Thursday, August 30, 2018

"Soothing ladder"

We are attempting pre-sleep training. I'm not sure what you're supposed to call it. Cosleeping had been going great then last week a switch flipped and after a couple nights of broken sleep we realized that Adrian was having trouble sleeping because she needed more space to roll around and our presence had stopped being soothing and started being exciting. I immediately ordered two sleep training books recommended by friends and we decided to start with the "soothing ladder" method from The Happy Sleeper. We kind of dove into it and amazingly we were able to transition her into her crib in the nursery for the first time ever, which I honestly wasn't sure was possible. That's not to say it hasn't been bumpy. The theory is that at this age you only let them cry for a minute, so if she cries you go in and soothe her in the least intrusive way possible (i.e. stand there, if that doesn't work give her a paci, if that doesn't work, talk to her, then rub her back, pick her up if all else fails). Sometimes by some magic stroke of timing she's in exactly the right place for a nap and she just takes her lovey and rolls over and goes to sleep on her own with zero fuss. More often, we go through the soothing ladder a few times (or for an hour). Sometimes I have to go in there so many times that I'm about to decide I misread her cues and she isn't sleepy and she is never going to go to sleep again probably. That's often when she finally falls asleep.

In order for it to work I have to adopt this sort of zen mindset, where I just accept the fact that I will be walking in and out of her room every few minutes, possibly forever. I have to ignore the pressure I feel from the work that piles up while I do this during daytime naps and focus on radiating calm. I'm usually the opposite of a "woo" person, but I put so much focus into projecting calm and the sense that I have all the time in the world for this and I swear it helps. I spend a lot of time standing in the hallway, staring at the timer on my phone and trying to decide whether the noise she is making counts as "crying" (which you are supposed to intervene with) vs. "fussing" (which you are supposed to allow them to do). But it feels worth it because when she does go down she sleeps well, and she's learning to string together her sleep cycles on her own, which is pretty sweet to see.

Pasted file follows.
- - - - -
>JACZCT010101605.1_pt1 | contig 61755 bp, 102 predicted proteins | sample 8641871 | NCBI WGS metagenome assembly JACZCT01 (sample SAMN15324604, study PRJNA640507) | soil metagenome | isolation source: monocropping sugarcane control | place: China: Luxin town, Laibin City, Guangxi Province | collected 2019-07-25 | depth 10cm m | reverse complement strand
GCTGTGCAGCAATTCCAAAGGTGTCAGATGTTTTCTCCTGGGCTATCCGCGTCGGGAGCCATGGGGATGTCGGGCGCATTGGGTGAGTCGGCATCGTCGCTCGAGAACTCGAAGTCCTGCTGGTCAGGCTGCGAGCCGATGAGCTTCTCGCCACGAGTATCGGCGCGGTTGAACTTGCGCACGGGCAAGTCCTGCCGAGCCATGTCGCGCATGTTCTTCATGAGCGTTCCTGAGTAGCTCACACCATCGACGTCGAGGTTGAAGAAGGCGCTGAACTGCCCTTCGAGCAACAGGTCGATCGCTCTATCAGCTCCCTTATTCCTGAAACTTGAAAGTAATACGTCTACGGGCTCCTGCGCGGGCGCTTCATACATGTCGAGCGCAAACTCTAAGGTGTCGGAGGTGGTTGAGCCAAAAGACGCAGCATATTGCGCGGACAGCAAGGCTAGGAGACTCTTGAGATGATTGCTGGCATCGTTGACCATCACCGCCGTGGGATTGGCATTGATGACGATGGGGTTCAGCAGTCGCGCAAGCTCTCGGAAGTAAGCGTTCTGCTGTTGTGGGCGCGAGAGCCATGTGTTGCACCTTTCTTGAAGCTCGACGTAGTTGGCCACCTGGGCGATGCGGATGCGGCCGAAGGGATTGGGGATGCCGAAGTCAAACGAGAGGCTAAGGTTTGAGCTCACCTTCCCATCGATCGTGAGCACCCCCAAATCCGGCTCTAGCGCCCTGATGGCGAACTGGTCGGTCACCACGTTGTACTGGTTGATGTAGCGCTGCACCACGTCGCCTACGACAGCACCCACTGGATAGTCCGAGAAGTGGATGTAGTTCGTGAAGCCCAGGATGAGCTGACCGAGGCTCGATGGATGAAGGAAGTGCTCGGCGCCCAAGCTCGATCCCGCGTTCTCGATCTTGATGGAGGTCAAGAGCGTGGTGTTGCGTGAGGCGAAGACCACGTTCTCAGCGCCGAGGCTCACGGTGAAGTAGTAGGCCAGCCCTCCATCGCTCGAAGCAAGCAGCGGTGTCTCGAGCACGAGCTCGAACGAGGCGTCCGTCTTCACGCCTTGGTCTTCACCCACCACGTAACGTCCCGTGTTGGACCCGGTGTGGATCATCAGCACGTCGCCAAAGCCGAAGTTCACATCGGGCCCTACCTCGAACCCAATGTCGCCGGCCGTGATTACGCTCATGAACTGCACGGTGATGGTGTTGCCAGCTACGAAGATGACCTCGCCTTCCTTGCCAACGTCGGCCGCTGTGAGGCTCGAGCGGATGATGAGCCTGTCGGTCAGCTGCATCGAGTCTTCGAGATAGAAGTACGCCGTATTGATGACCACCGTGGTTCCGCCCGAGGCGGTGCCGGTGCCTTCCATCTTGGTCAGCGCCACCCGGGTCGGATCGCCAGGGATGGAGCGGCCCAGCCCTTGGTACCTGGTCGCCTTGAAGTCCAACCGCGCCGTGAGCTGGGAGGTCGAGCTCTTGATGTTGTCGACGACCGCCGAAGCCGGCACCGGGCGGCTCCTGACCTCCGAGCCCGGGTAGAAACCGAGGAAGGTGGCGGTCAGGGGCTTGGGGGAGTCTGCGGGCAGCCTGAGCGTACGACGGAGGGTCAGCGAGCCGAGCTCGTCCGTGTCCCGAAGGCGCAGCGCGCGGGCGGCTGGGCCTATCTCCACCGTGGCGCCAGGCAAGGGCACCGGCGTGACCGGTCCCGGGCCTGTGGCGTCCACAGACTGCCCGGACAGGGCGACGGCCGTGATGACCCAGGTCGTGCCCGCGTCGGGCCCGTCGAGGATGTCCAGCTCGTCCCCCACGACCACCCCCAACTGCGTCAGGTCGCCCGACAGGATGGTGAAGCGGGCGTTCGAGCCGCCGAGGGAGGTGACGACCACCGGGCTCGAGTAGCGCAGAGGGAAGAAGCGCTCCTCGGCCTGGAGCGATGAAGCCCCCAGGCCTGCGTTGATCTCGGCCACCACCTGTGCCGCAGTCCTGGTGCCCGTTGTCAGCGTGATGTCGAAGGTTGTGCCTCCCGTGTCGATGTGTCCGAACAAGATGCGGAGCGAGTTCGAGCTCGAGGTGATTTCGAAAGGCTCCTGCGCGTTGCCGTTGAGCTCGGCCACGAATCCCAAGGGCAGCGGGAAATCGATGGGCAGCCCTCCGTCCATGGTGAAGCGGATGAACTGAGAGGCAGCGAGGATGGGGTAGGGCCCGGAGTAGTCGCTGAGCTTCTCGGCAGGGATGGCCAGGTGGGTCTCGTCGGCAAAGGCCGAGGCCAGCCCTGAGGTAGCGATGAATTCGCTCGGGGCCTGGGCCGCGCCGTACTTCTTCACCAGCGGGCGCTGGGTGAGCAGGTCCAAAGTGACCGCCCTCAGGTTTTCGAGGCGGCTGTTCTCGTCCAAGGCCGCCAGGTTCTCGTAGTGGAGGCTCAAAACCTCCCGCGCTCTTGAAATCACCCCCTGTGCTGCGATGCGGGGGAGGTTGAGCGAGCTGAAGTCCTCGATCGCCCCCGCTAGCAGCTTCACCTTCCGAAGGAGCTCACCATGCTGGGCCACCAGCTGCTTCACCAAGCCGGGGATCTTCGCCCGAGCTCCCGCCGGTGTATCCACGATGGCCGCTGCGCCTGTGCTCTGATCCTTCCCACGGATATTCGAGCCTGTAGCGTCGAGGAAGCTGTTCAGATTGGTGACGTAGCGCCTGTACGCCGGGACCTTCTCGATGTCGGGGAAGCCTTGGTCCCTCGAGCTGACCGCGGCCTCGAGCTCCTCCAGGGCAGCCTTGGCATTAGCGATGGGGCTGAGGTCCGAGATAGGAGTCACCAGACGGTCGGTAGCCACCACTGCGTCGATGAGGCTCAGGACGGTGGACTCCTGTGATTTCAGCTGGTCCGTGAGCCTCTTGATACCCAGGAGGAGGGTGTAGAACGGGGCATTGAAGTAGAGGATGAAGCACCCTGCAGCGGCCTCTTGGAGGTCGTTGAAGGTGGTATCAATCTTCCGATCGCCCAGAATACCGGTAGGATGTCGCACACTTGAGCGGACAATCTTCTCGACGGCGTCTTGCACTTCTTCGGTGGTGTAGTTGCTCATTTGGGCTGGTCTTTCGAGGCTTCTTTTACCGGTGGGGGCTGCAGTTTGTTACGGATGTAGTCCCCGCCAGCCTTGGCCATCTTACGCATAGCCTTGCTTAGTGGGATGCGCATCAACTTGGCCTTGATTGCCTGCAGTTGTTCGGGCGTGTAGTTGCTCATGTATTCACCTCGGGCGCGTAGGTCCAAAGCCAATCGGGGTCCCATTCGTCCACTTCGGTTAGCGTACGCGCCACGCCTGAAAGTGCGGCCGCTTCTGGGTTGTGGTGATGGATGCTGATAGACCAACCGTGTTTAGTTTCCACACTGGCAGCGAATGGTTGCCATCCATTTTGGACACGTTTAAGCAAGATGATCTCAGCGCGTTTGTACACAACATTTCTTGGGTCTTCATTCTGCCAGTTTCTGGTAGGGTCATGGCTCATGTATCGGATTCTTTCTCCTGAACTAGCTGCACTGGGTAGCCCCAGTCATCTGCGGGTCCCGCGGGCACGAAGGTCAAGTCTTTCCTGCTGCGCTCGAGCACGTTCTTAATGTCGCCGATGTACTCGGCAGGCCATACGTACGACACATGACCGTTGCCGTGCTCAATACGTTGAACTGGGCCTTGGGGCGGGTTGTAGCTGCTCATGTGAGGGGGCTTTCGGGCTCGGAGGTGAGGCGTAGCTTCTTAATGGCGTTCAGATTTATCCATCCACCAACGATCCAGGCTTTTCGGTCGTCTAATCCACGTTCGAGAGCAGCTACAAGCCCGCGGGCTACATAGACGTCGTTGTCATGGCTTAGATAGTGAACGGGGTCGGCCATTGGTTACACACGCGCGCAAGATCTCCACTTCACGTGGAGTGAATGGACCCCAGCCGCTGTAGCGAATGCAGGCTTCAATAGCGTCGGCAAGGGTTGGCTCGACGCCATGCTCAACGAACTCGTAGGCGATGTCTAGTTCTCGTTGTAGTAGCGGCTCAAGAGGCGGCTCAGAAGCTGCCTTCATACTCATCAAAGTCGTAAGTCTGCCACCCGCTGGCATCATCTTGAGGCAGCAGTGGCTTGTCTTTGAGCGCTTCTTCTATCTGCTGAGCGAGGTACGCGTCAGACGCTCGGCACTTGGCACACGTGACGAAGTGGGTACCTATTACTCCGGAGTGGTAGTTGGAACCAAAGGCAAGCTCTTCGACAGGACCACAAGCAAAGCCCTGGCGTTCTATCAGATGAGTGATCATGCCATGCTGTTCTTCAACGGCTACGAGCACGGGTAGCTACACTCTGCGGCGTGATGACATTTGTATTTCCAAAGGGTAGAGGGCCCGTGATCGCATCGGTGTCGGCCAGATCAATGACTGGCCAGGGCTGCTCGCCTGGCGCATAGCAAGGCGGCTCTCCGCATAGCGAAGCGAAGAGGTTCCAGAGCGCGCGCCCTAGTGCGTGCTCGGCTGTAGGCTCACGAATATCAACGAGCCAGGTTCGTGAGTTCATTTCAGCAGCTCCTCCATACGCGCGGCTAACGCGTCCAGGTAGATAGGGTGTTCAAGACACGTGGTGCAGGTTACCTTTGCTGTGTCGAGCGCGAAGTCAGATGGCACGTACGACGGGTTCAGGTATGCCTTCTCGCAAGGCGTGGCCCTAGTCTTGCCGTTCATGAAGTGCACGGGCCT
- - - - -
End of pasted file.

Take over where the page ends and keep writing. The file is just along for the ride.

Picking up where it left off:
This week I'm camping out in the nursery at night because the idea of her being in her own room that long is too much for me, so I get to see when she starts to wake up at night and then (like magic!) quietly fusses about for a few seconds before drifting back off. I just can't believe she's capable of this. Watching a baby develop new skills is just amazing, I can't get over it.